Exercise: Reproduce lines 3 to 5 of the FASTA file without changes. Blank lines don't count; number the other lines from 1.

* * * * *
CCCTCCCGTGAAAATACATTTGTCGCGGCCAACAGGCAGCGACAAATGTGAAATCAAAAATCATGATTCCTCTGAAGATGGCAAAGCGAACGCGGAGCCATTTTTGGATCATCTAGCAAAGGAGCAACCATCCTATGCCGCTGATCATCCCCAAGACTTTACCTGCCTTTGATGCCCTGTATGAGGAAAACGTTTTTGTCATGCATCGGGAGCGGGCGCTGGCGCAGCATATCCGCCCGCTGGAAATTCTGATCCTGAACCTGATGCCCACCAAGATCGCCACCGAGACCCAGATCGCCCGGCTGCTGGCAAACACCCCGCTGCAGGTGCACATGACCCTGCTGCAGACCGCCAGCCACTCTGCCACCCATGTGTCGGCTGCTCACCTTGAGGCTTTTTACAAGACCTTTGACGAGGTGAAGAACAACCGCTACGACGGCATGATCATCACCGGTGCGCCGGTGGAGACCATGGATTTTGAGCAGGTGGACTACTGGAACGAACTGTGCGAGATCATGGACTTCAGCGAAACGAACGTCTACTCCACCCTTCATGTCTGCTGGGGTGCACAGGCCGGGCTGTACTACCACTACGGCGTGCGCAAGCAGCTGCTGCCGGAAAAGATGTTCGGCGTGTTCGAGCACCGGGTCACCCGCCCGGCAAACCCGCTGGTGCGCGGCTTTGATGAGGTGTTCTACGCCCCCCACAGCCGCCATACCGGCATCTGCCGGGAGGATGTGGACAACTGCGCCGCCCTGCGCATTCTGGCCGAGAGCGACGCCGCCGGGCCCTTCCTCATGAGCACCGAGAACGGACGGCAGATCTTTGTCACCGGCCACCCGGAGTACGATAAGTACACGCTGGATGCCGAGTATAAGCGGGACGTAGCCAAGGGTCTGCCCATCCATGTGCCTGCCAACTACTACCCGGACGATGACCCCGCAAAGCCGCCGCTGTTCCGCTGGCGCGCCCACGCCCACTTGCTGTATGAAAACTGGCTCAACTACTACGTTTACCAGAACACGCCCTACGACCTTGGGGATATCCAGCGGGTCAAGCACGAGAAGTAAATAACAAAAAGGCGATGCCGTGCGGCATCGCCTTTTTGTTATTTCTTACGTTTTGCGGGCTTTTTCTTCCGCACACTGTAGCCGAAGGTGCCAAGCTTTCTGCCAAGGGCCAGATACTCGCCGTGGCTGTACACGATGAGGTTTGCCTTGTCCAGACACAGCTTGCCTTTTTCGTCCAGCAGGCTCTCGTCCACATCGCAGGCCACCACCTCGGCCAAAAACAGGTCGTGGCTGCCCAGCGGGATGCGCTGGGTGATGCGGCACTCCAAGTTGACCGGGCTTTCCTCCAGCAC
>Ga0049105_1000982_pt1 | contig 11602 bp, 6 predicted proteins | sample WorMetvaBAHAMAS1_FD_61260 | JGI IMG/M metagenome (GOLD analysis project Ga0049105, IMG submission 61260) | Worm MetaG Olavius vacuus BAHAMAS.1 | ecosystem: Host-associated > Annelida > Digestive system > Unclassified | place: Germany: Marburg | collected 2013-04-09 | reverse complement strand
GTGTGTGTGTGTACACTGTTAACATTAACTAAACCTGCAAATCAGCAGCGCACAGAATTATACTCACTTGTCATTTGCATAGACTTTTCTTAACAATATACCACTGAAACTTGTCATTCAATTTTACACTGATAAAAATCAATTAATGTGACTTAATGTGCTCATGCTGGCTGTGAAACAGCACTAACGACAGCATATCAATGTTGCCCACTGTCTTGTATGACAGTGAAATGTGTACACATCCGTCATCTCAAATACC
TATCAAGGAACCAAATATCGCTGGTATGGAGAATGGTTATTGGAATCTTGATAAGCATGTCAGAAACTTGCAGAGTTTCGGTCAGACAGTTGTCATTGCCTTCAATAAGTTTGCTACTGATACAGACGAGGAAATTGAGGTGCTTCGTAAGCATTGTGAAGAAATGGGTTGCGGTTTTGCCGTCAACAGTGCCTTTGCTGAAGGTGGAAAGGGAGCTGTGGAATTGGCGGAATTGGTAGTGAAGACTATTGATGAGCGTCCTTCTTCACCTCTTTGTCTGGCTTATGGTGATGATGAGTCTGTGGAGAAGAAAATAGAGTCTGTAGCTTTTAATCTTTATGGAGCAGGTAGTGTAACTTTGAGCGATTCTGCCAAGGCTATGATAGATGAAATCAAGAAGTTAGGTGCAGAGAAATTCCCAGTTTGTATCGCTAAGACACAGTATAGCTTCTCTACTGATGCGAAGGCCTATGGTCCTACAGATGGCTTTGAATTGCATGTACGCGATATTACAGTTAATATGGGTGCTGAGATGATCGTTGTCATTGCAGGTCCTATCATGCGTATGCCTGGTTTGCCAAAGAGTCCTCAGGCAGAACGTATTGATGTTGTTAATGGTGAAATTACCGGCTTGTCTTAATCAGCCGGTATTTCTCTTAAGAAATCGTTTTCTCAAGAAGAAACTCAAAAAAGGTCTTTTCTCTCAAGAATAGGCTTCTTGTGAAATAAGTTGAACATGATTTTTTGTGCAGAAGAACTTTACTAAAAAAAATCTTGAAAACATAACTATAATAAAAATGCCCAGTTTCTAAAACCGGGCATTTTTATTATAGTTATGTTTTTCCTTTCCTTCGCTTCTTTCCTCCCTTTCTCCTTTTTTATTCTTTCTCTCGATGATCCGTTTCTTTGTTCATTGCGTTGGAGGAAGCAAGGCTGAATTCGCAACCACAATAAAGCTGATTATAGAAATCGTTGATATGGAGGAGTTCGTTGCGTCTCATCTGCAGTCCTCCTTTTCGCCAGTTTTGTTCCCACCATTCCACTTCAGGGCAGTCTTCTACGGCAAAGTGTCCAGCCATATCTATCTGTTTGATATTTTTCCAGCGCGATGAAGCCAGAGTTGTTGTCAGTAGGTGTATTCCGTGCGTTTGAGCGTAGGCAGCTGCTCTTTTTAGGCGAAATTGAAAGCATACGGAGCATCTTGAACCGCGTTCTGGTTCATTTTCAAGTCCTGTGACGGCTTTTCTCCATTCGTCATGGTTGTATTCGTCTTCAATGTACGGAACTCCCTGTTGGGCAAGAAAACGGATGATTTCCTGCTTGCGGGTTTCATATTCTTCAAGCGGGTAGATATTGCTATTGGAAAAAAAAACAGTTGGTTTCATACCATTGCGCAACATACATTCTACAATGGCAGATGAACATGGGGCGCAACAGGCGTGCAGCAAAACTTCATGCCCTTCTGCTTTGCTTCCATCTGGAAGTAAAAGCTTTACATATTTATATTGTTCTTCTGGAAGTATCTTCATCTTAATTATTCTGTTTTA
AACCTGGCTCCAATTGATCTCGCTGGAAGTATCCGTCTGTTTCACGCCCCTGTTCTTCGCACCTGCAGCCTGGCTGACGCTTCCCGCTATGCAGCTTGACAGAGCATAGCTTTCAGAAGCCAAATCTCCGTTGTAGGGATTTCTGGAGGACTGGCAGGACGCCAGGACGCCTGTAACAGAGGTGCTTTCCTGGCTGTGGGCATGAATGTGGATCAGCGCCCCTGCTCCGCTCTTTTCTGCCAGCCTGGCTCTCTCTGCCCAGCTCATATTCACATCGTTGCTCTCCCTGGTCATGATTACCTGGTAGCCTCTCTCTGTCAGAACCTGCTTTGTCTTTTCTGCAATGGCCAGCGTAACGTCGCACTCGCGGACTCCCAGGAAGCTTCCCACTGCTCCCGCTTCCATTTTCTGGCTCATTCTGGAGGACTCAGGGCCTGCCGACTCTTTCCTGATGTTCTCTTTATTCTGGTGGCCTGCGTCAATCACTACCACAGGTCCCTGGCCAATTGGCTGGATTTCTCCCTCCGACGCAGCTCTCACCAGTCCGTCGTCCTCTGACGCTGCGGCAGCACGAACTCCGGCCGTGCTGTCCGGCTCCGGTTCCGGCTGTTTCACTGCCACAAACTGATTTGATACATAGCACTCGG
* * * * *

GTGTGTGTGTGTACACTGTTAACATTAACTAAACCTGCAAATCAGCAGCGCACAGAATTATACTCACTTGTCATTTGCATAGACTTTTCTTAACAATATACCACTGAAACTTGTCATTCAATTTTACACTGATAAAAATCAATTAATGTGACTTAATGTGCTCATGCTGGCTGTGAAACAGCACTAACGACAGCATATCAATGTTGCCCACTGTCTTGTATGACAGTGAAATGTGTACACATCCGTCATCTCAAATACC
TATCAAGGAACCAAATATCGCTGGTATGGAGAATGGTTATTGGAATCTTGATAAGCATGTCAGAAACTTGCAGAGTTTCGGTCAGACAGTTGTCATTGCCTTCAATAAGTTTGCTACTGATACAGACGAGGAAATTGAGGTGCTTCGTAAGCATTGTGAAGAAATGGGTTGCGGTTTTGCCGTCAACAGTGCCTTTGCTGAAGGTGGAAAGGGAGCTGTGGAATTGGCGGAATTGGTAGTGAAGACTATTGATGAGCGTCCTTCTTCACCTCTTTGTCTGGCTTATGGTGATGATGAGTCTGTGGAGAAGAAAATAGAGTCTGTAGCTTTTAATCTTTATGGAGCAGGTAGTGTAACTTTGAGCGATTCTGCCAAGGCTATGATAGATGAAATCAAGAAGTTAGGTGCAGAGAAATTCCCAGTTTGTATCGCTAAGACACAGTATAGCTTCTCTACTGATGCGAAGGCCTATGGTCCTACAGATGGCTTTGAATTGCATGTACGCGATATTACAGTTAATATGGGTGCTGAGATGATCGTTGTCATTGCAGGTCCTATCATGCGTATGCCTGGTTTGCCAAAGAGTCCTCAGGCAGAACGTATTGATGTTGTTAATGGTGAAATTACCGGCTTGTCTTAATCAGCCGGTATTTCTCTTAAGAAATCGTTTTCTCAAGAAGAAACTCAAAAAAGGTCTTTTCTCTCAAGAATAGGCTTCTTGTGAAATAAGTTGAACATGATTTTTTGTGCAGAAGAACTTTACTAAAAAAAATCTTGAAAACATAACTATAATAAAAATGCCCAGTTTCTAAAACCGGGCATTTTTATTATAGTTATGTTTTTCCTTTCCTTCGCTTCTTTCCTCCCTTTCTCCTTTTTTATTCTTTCTCTCGATGATCCGTTTCTTTGTTCATTGCGTTGGAGGAAGCAAGGCTGAATTCGCAACCACAATAAAGCTGATTATAGAAATCGTTGATATGGAGGAGTTCGTTGCGTCTCATCTGCAGTCCTCCTTTTCGCCAGTTTTGTTCCCACCATTCCACTTCAGGGCAGTCTTCTACGGCAAAGTGTCCAGCCATATCTATCTGTTTGATATTTTTCCAGCGCGATGAAGCCAGAGTTGTTGTCAGTAGGTGTATTCCGTGCGTTTGAGCGTAGGCAGCTGCTCTTTTTAGGCGAAATTGAAAGCATACGGAGCATCTTGAACCGCGTTCTGGTTCATTTTCAAGTCCTGTGACGGCTTTTCTCCATTCGTCATGGTTGTATTCGTCTTCAATGTACGGAACTCCCTGTTGGGCAAGAAAACGGATGATTTCCTGCTTGCGGGTTTCATATTCTTCAAGCGGGTAGATATTGCTATTGGAAAAAAAAACAGTTGGTTTCATACCATTGCGCAACATACATTCTACAATGGCAGATGAACATGGGGCGCAACAGGCGTGCAGCAAAACTTCATGCCCTTCTGCTTTGCTTCCATCTGGAAGTAAAAGCTTTACATATTTATATTGTTCTTCTGGAAGTATCTTCATCTTAATTATTCTGTTTTA
AACCTGGCTCCAATTGATCTCGCTGGAAGTATCCGTCTGTTTCACGCCCCTGTTCTTCGCACCTGCAGCCTGGCTGACGCTTCCCGCTATGCAGCTTGACAGAGCATAGCTTTCAGAAGCCAAATCTCCGTTGTAGGGATTTCTGGAGGACTGGCAGGACGCCAGGACGCCTGTAACAGAGGTGCTTTCCTGGCTGTGGGCATGAATGTGGATCAGCGCCCCTGCTCCGCTCTTTTCTGCCAGCCTGGCTCTCTCTGCCCAGCTCATATTCACATCGTTGCTCTCCCTGGTCATGATTACCTGGTAGCCTCTCTCTGTCAGAACCTGCTTTGTCTTTTCTGCAATGGCCAGCGTAACGTCGCACTCGCGGACTCCCAGGAAGCTTCCCACTGCTCCCGCTTCCATTTTCTGGCTCATTCTGGAGGACTCAGGGCCTGCCGACTCTTTCCTGATGTTCTCTTTATTCTGGTGGCCTGCGTCAATCACTACCACAGGTCCCTGGCCAATTGGCTGGATTTCTCCCTCCGACGCAGCTCTCACCAGTCCGTCGTCCTCTGACGCTGCGGCAGCACGAACTCCGGCCGTGCTGTCCGGCTCCGGTTCCGGCTGTTTCACTGCCACAAACTGATTTGATACATAGCACTCGG